By then Dylan was my muse, the one I listened to more than anyone else – especially in the long summers, lying on the leftover couch in the screened-in porch where there was some kind of record player, listening to the double album of his greatest hits – the only Dylan record I had – records were out-of-reach expensive, at Christmas I put them on my list and received two or three from my parents but it was always a problem – how to have enough records, how to choose one over all the others. I depended on the radio.

I lay on the piece of sofa – one half of an el-shaped crushed velvet sofa, also a leftover from the DC apartment – one of those pieces of my father’s life that hadn’t included the rest of us – and listened to every single word that Dylan sang, over and over, listening as he painted scenes and dialog that I puzzled over but also understood in some wordless way.

It is only fairly recently that I understood the lines “Stuck inside of Mobile with the Memphis Blues again.”

I always heard it as: Stuck inside a mobile with the Memphis blues again – stuck inside a mobile, like one made by Alexander Caulder, I thought. Tangled up somewhere hopelessly and unable to get out. Which wasn’t so far off the mark.

Tuesday, July 14, 2009

Written at the Memoir Festival Workshop This Past Weekend at Omega

He was tall enough though not a tall man. He had gone bald on top but somehow this didn’t make him look old or ugly. His brown eyes were bright and full of activity. His lips curved. But probably his strongest feature was his voice. It was strong. Not unusually deep. Not an obvious radio voice or anything, but his voice was strong and always sure and the words spilled from his mouth in an accent all their own, a Britishy accent that he had taught himself fiercely in London when a younger man – he was in his late 30s now. He’d created a smooth English-speaking voice that wasn’t uptight and rigid, but which covered perfectly his Greek origins. He did not at all sound like the other Greeks I met all with their quickly identifiable and lampoonable accents.

He was smooth in everything without being conventional. His clothes always looked expensive even when they were years old, even if way back then they had been cheap or hand-me-downs. He took care of every item of clothing as if it were precious – never pulled up the sleeves of his sweater to the elbow because that stretched out the wrist. But he lounged when at rest, leaning back with a blue and white cup and saucer in hand, drinking his strong coffee, looking out over the zinnias growing in the roof garden, his legs extended, bare feet, ankles crossed, his robe of burgundy paisley silk tied around his frame. And he moved quickly when he needed to, leaping onto subways in his white pressed cotton yoga trousers, shirt ironed, perky cap on his head. You didn’t notice he was taking care of his clothes. You only knew that if you lived with him.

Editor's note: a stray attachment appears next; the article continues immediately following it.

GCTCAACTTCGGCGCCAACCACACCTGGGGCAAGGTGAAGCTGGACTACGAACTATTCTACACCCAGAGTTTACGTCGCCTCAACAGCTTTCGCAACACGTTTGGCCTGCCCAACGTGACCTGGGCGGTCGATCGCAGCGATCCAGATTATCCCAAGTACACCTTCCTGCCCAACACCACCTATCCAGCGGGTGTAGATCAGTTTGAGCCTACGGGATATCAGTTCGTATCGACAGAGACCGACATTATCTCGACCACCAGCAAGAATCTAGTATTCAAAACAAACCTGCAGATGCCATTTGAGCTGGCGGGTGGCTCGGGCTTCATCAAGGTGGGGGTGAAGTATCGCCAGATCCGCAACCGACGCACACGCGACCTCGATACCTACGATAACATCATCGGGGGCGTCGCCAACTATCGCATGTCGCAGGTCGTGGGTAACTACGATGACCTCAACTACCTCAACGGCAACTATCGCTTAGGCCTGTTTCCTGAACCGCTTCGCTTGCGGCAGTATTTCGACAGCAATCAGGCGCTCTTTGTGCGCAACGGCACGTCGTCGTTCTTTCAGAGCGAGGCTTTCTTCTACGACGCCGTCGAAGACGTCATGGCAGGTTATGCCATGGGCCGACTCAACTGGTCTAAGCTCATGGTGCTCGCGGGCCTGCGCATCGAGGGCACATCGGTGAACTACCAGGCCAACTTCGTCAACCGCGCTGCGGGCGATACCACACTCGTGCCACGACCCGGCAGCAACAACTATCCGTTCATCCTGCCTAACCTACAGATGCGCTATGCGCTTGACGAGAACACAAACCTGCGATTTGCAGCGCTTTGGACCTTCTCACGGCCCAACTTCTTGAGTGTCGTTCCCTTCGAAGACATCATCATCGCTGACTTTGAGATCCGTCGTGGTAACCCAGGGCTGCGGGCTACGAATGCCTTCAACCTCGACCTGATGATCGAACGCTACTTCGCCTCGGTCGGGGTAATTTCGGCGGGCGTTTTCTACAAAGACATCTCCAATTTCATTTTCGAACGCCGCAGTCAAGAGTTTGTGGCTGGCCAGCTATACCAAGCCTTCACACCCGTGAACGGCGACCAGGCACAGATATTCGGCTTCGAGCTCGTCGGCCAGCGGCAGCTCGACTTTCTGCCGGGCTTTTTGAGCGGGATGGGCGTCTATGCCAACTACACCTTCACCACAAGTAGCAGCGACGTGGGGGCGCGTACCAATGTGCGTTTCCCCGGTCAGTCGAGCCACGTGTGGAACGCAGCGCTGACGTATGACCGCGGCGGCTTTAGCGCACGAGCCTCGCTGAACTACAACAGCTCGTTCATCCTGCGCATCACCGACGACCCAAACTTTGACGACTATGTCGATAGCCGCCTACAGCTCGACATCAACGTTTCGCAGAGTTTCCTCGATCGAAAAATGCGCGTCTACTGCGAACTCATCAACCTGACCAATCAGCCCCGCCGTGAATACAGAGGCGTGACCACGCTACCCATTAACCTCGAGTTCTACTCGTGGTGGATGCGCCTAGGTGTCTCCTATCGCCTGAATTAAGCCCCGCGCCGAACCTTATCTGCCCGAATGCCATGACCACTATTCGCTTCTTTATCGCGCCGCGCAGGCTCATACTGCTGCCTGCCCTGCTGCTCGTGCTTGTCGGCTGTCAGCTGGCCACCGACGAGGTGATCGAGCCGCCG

I was his yoga student along with several others and this is not a love story. He chose Mark as his lover, a boy in his late 20s, a few years older than me. Blonde Mark, dancer with broad high-arched feet, with large long-lashed eyes and a wide sensuous mouth, a boy who was going bald in the same way Natvar was.

So I was not his lover. I moved in anyway. To the school when a room opened up in the back, not really a room, more like a walk-in closet. It was New York City then, this was before Greece, and I moved in because a passion for yoga and an exploration of meditation seemed like the best way to go. Nothing else was really working.

I’d been back in Manhattan and hadn’t fallen in love with anyone. I had assumed that by now I would have. And it was crucial that I do. I’d left Jeffrey back in L.A. He had been at the center of everything for the last five years and the only way I thought I could really move on would be to fall in love with someone else. Oh man, it would be so great to have Jeffrey fade finally, permanently, into the background instead of still trying all the time not to think of him.

I had tried very hard to get the lover thing going. Picked up a couple men here and there at parties and though I tried very hard to spin them into something interesting they fell far short and made me miss the intensity of me-and-Jeffrey even more.

In desperation I’d looked up my high school boyfriend whom I had never liked that much but knew I could easily entice, and entice him I did, right away from his plain quiet no-competition girlfriend, but even that petered out in a couple months for him, this time, as much as for me.

Plus, this being-a-writer that I had set out to become with such optimism in the Spring, certain that all I had to do was quit my suffocating 9-5 job and stay home at my desk like Virginia Woolf and Susan Sontag and find interesting non-conformist jobs to do for money like all real artists found like carpentry and selling used furniture on the street – it was Fall now and Winter and even though I had gone hitchhiking by myself in Nova Scotia, had injected every correct ingredient into my life for a fine-tasting stew, it was all tasting like same old. Same old just me not amounting to anything with nothing to be proud of. I need to be able to have something interesting to say to people in conversation. Otherwise they will overlook me. As well they should.